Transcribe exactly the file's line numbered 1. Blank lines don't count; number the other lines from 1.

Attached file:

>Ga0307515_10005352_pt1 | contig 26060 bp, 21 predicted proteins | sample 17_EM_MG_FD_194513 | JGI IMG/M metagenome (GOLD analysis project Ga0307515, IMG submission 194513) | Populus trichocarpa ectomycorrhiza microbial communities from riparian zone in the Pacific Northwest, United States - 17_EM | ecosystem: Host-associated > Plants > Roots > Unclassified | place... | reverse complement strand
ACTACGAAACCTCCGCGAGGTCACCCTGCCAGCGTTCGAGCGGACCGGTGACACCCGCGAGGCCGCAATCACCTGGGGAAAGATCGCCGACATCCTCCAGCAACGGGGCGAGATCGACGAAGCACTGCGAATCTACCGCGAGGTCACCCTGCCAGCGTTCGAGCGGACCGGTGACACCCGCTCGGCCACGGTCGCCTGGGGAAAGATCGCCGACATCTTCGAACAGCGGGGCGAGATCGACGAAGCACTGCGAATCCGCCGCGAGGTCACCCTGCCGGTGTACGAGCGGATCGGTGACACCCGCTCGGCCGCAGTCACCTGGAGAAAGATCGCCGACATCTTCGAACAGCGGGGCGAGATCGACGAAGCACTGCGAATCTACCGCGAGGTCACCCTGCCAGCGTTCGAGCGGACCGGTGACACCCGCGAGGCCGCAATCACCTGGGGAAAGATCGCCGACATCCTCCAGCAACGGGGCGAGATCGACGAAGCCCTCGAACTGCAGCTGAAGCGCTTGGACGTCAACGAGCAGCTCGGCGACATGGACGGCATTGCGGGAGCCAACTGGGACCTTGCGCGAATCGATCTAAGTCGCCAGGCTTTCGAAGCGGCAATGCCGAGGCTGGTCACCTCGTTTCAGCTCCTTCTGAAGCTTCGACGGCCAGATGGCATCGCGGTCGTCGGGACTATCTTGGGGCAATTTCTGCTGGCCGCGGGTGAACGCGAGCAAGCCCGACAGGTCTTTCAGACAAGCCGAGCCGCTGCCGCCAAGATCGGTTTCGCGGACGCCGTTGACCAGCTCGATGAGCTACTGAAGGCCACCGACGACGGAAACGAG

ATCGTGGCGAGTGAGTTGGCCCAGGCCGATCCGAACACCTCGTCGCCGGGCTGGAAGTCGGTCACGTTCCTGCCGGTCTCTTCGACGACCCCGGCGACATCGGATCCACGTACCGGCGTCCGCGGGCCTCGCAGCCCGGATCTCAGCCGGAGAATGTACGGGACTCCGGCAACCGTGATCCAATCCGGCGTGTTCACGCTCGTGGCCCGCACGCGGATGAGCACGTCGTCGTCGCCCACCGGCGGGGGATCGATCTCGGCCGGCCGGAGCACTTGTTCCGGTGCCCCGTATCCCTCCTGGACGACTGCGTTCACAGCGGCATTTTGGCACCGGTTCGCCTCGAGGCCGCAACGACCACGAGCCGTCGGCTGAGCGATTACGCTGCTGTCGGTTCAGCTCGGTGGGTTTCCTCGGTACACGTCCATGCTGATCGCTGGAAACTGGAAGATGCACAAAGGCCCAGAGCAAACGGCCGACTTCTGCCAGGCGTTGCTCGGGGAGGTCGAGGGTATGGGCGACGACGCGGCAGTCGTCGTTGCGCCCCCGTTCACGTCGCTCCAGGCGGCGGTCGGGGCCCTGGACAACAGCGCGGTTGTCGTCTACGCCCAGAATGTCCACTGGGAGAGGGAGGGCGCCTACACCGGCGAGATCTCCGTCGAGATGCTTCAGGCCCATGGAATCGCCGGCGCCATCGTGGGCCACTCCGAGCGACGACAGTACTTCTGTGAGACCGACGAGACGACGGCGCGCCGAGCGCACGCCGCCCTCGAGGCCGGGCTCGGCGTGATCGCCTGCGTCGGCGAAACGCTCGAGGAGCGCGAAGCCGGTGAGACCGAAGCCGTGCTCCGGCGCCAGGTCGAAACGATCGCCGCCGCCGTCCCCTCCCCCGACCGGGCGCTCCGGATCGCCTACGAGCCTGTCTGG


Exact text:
>Ga0307515_10005352_pt1 | contig 26060 bp, 21 predicted proteins | sample 17_EM_MG_FD_194513 | JGI IMG/M metagenome (GOLD analysis project Ga0307515, IMG submission 194513) | Populus trichocarpa ectomycorrhiza microbial communities from riparian zone in the Pacific Northwest, United States - 17_EM | ecosystem: Host-associated > Plants > Roots > Unclassified | place... | reverse complement strand